Real Estate Weekly
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Debt & Equity

Return to normalcy creating robust lending environment


By Bobby Bakhchi, CEO,
Hybrid Capital

Over the past two years, the volume of securitized loans has increased dramatically, in part because the markets are seeing a return to normalcy.

As for agency lenders, before the downturn, agency lenders such as Fannie Mae and Freddie Mac designated certain markets as pre-review, however Fannie and Freddie have now dropped that requirement for most markets, and LTV’s on acquisitions are back up to 80 percent in most markets.
Spreads on all real estate types have seen a significant decrease.

In primary markets, the spreads on high quality multifamily, office, and retail properties have gone from a low-to-mid 200 basis points to the mid 100s. In tertiary markets, for “story-related” properties, meaning properties with sound real estate fundamentals, conduit spreads have come down from the high 200s to the low 200s.

However, even while lenders are competing, we don’t see evidence yet of the relaxed underwriting standards associated with pre-decline behavior.

LTC’s on construction and bridge loans are increasing from a range of 55% to 65%, to a range of 65% to 75 percent in this environment, with some more speculative bridge and construction loans easier to finance than a year and a half ago.

Loans which may have been priced at 10 percent a year or two ago are now being priced in the seven to nine percent range because capital is more plentiful and lenders are competing.

However these same transactions with quality sponsors and well-located properties can be financed at rates as low as four percent.

Additionally, land loans are back. In the past year, a number of lenders have entered the market and are making land loans with very attractive terms.

Moreover, in the last year and a half, there have been a number of lenders coming to market and making non-recourse construction and bridge loans.

During the past few months we have been reviewing and assessing with our clients loans which we financed between 2009 and 2012. Rates during this period of time were significantly higher than today’s rates, therefore significant savings may be achieved by refinancing today, with rates on multifamily properties starting at three percent, and office and retail loans starting at 3.5 percent.

As an example, over the past few weeks we arranged an $8.5 million, 12-year loan at 3.6 percent for an 80-unit multifamily property in Sunset Park, Brooklyn; and a $12 million, 10-year loan at a rate of 3.49 percent for a 321-unit, 21-story affordable housing complex in Camden, New Jersey.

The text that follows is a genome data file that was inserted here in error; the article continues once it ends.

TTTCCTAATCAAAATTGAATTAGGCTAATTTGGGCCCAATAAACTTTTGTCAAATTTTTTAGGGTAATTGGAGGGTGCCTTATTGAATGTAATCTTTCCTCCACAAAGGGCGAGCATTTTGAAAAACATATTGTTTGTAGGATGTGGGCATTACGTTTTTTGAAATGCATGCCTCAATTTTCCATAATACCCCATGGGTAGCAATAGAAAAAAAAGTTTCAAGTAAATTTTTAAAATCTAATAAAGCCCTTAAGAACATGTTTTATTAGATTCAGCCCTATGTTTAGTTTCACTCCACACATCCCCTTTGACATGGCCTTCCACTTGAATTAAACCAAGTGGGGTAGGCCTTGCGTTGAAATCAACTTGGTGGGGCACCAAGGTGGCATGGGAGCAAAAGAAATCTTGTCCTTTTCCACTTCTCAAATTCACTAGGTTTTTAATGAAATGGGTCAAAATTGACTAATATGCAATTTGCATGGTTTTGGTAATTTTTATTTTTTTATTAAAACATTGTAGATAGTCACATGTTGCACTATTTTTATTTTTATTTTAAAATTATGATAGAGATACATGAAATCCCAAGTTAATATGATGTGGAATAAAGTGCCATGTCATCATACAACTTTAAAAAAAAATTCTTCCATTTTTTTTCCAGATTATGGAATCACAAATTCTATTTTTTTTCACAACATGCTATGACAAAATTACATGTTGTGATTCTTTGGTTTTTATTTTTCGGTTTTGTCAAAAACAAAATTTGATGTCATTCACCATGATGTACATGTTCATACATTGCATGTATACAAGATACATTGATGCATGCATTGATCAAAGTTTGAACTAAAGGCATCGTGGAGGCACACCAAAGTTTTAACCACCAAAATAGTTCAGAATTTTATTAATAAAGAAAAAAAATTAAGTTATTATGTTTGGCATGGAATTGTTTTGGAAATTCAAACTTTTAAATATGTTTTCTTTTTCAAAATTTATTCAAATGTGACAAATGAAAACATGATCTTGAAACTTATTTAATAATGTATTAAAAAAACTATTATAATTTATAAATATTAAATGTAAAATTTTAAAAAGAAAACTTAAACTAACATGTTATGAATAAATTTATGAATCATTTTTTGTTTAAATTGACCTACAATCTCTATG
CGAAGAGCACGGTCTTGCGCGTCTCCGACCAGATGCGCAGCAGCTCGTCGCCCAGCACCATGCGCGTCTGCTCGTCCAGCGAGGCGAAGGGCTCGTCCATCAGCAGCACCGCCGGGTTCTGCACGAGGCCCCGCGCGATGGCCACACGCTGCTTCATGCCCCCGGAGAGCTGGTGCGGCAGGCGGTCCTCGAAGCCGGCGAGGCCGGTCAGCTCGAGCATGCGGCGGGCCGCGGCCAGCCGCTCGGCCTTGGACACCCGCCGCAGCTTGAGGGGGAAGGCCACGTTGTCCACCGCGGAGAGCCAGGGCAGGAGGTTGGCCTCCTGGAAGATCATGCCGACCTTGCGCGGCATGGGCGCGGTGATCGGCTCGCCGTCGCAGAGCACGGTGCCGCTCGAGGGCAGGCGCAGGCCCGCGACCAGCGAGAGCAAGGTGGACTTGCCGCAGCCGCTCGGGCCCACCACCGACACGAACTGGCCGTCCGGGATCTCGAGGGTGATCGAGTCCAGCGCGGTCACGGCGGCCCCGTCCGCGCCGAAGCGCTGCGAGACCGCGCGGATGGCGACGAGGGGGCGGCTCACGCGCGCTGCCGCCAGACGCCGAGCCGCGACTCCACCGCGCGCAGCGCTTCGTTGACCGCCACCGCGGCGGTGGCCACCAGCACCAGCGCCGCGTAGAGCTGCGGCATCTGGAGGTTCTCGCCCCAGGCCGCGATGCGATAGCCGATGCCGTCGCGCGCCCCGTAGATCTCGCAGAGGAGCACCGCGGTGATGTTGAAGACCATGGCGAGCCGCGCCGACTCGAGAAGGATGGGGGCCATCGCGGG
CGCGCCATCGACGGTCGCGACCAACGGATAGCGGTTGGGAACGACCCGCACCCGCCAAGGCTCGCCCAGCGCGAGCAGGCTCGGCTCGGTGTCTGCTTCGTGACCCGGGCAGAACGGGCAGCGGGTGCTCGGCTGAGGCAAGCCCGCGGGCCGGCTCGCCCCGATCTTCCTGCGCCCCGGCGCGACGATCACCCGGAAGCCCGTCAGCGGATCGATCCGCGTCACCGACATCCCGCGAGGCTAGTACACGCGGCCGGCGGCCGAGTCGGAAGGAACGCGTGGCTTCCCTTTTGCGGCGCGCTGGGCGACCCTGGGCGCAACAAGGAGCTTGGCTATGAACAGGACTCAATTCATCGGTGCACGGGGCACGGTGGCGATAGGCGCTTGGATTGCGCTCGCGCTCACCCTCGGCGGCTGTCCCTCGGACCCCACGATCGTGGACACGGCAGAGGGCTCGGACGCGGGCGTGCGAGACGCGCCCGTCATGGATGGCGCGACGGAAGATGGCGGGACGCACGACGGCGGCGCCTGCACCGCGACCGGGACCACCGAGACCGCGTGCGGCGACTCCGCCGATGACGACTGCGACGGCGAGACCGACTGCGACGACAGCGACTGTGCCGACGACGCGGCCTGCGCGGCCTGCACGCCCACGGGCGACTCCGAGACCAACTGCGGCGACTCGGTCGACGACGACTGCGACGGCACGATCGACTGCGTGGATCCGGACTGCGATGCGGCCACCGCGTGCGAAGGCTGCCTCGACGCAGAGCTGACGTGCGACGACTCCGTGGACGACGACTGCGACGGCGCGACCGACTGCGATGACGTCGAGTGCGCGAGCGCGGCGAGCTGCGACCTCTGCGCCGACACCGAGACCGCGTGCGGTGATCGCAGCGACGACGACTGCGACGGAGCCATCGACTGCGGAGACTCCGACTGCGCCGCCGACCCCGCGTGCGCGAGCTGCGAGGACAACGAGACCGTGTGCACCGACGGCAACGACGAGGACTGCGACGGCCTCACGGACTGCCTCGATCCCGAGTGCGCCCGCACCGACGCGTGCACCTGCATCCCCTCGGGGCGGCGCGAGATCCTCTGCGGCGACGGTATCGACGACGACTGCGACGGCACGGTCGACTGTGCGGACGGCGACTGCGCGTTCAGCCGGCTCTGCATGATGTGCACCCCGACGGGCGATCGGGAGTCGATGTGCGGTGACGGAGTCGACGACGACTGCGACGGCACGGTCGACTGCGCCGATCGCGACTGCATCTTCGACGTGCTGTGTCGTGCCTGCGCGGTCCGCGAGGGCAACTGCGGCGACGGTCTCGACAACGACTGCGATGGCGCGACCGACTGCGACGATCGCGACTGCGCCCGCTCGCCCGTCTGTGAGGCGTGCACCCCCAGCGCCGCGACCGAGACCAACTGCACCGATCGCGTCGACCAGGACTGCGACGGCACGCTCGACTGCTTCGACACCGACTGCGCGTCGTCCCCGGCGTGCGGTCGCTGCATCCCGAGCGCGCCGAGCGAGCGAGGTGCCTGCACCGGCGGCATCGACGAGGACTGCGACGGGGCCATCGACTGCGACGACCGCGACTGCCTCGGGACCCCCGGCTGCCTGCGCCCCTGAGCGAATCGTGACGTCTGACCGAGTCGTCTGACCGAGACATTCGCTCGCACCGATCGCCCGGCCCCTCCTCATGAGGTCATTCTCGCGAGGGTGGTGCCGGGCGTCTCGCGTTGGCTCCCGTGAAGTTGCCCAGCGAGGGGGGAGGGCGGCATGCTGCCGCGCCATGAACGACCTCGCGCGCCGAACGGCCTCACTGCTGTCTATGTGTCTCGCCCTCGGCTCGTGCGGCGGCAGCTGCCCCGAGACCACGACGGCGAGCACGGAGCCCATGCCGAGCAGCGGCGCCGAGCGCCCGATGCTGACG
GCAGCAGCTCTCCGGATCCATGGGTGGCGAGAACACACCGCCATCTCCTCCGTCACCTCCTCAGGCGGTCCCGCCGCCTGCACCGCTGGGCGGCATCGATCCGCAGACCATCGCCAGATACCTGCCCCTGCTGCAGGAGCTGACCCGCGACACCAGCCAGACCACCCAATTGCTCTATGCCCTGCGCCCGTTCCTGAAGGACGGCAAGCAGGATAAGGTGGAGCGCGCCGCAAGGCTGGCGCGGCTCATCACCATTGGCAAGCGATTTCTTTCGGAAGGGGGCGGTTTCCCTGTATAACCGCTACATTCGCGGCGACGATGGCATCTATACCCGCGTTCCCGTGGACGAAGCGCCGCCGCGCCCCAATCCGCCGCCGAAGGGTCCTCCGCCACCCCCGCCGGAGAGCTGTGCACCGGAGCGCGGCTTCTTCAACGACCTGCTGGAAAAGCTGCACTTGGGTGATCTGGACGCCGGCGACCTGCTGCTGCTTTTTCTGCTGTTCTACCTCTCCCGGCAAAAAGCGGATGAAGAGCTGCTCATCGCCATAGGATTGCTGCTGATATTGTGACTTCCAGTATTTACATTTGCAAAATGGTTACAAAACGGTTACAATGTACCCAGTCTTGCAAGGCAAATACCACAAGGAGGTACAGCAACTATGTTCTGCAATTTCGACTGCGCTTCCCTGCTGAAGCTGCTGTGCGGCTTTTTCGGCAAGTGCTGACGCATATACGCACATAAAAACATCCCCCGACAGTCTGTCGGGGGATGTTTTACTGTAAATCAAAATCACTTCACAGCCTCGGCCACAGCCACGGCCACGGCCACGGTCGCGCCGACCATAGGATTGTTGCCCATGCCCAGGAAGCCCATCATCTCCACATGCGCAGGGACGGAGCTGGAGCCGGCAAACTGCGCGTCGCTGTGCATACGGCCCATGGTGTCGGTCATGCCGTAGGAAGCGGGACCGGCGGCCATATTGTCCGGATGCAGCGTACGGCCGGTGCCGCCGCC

Multifamily continues its prominence as the asset of choice and enjoys the narrowest spread in real estate lending, as the economy improves, demand outstrips supply, and the diversity of cash flow in stabilized properties ensures the long-term strength of the asset.

Vacancies continue to hover around one percent with product still limited in Manhattan, and Brooklyn and Queens vacancies continue to trend downward.

Spreads for Class A multifamily in Manhattan range between 100-150 basis points, with spreads in tertiary markets ranging between 150-175 basis points.

Ample capital supply has more providers entering the market creating a competitive environment for well-located properties with quality sponsors.

Spreads across all property types will continue to narrow, and over the next 18 months we could see spreads dropping another 25 to 50 basis points.

Additionally, spreads on deals in tertiary markets will continue to narrow in comparison to deals in primary markets as investors and capital providers seek to capitalize on opportunities in these markets, which should result in less disparate pricing.

The rates on the 10-year Treasury will likely fluctuate between 2.7 and 3.1 percent. Additionally, the number of capital providers entering the market will continue to increase, with a resulting increase in deal volume, and we will likely see underwriting standards continue to relax as capital providers compete for deals.

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